SCJ Editors

Jennifer Mara DeSilva, Ball State University

Whitney A. M. Leeson, Roanoke College

Barbara Pitkin, Stanford University

Lynneth Miller Renberg
Anderson University

Group projects can be frustrating for students in the best of times. Should they play a role in pedagogy during a pandemic? I struggled with this question in my Age of Reformations course, which included a group board-game project as its final assessment. As originally intended, this project asked groups of students to work together to research a historical event or theme from early modern Europe. Students would then implement concepts such as causality, contingency, and change over time as they designed a historically accurate and playable game.

Glenda Y. Nieto-Cuebas
Ohio Wesleyan University

Although online digital media had always been a part of my Women and Power in Early Modern Spain class, the Covid-19 stay-at-home order issued during the spring 2020 semester turned it into a central feature of my course rather than a supplemental one. This class was taught in Spanish and focused on the political and social role of women in early modern Spain.

John S. Garrison
Grinnell College

I was midway through teaching an undergraduate seminar on “The Memory Arts in Renaissance Literature” when Grinnell College announced that we would be teaching remotely after spring break. The course focused on early modern English poetry and drama in the context of memory studies, and much of our discussion dwelt upon how a culture’s collective memory is perpetuated through literature. I had planned our final unit to consider the use of early modern literature for commemorative practices in our own era.

Alyssa Falcone
Youngstown State University

In the spring of 2020, the novel coronavirus manifested a global pandemic (COVID-19) large enough to require a complete shift in higher education. Students and educators had to adapt to digital classes; some universities faced complete restructuring and closures. Even before the switch to online lessons, difficulties persisted in the teaching of early modern studies, specifically the interplay between those centuries and ours, a productive link that is often hard to teach and hard for undergraduates to grasp. By relating my experience teaching Giovanni Boccaccio’s Decameron (ca.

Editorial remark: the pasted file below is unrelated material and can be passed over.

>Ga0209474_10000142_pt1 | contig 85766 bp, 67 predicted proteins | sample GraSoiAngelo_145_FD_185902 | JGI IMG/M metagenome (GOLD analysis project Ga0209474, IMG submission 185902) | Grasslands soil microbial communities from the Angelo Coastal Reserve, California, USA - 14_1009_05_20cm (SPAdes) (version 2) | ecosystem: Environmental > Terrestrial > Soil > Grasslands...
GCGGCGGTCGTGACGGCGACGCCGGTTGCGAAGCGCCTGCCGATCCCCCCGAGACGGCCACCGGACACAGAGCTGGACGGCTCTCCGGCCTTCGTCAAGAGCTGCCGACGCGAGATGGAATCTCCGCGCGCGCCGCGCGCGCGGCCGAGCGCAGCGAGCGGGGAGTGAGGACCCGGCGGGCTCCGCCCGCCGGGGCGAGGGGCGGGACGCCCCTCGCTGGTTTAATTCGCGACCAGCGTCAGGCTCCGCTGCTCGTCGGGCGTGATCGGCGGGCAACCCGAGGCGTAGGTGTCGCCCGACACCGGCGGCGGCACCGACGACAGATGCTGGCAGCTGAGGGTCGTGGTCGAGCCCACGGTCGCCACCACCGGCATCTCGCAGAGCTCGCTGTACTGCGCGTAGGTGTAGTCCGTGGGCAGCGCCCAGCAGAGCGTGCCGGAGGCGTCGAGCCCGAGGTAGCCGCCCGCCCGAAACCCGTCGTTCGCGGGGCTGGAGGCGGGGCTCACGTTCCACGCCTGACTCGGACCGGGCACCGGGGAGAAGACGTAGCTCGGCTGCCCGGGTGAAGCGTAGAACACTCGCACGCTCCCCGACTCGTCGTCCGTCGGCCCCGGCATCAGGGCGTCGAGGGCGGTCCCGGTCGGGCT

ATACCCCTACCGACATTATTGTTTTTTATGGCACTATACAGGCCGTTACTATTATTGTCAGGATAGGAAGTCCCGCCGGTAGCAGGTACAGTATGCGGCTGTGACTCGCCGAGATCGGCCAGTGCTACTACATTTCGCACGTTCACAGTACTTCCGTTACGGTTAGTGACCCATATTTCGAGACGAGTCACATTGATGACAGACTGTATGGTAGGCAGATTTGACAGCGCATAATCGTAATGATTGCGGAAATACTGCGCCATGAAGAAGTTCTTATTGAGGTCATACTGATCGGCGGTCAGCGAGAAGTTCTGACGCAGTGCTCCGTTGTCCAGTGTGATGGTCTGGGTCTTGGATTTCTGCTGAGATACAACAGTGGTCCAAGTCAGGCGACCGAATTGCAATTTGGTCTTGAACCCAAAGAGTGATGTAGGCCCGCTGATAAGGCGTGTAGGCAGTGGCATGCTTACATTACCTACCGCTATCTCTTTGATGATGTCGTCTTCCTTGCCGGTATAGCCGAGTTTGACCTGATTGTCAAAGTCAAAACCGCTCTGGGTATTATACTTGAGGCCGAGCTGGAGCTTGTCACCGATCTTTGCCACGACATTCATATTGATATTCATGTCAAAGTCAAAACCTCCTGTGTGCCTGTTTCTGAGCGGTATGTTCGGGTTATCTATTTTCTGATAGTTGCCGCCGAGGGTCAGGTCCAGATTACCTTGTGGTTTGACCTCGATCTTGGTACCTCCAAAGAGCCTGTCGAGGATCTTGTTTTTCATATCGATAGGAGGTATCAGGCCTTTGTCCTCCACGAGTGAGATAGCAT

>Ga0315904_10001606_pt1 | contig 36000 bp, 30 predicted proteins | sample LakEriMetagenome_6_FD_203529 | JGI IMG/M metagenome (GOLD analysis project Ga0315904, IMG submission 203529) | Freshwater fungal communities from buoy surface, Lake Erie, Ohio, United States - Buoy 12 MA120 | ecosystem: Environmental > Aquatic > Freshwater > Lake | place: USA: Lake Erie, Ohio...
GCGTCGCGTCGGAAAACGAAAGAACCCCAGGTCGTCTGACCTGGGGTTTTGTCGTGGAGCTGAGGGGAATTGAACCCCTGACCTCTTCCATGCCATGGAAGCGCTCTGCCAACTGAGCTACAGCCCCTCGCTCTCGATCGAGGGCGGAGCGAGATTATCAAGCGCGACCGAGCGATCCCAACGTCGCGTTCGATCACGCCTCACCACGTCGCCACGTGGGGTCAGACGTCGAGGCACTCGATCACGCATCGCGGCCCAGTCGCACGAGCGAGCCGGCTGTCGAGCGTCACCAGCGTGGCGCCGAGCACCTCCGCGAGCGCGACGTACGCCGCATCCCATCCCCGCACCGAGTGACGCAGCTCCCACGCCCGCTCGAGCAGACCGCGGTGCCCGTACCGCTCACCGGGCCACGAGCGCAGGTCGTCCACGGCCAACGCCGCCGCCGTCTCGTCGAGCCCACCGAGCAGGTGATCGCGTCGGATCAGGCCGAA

Brian Sandberg
Northern Illinois University

The Medici Archive Project [MAP] online platform offers a vital digital tool for students to become researchers in Renaissance and early modern studies during the age of COVID-19. Digitized document collections are more crucial than ever when archives and research libraries are closed due to pandemic quarantines.

Kyle J. Dieleman
Trinity Christian College

Merriam-Webster Dictionary defines exile as “the state or a period of forced absence from one’s country or home.” This means, of course, exile depends on one’s definition of home. For those of us in higher education, residential students who live “on campus” may very well consider their time at college as an experience of exile—forced from their home by parents, peer pressure, or broader economic systems. On the other hand, many students may find being away from campus its own type of exile.

Albrecht Classen
The University of Arizona

There are many debates about the literary quality of the famous cobbler-poet Hans Sachs (1494–1576), one of the most prolific authors in the sixteenth century. Moreover, with his writing, Sachs represented one of the most industrious, economically vibrant cities in early modern Germany. Although he virtually never left his home town of Nuremberg after the return from his years as a journeyman in 1516, Sachs had a literary worldview that seems to have been almost limitless.

Alena Buis
snəw̓eyəɬ leləm̓-Langara College

In the middle of March, at the height of the novel coronavirus pandemic the internet was flooded with a convenient claim: “There is a St. Corona, and She is the Patron Saint against plagues and epidemics.”1 Since I am an art historian with a background in early modern visual culture, this caught my attention. According to several sources, not only was St.

Isabella Walser-Bürgler
Ludwig Boltzmann Institut für Neulateinische Studien, Innsbruck

Teaching the early modern in the era of COVID-19 is challenging for instructors of all stripes. This article outlines how these challenges were met in teaching Neo-Latin in an undergraduate seminar in Austria by highlighting the special role of constructivist learning and digital resources.


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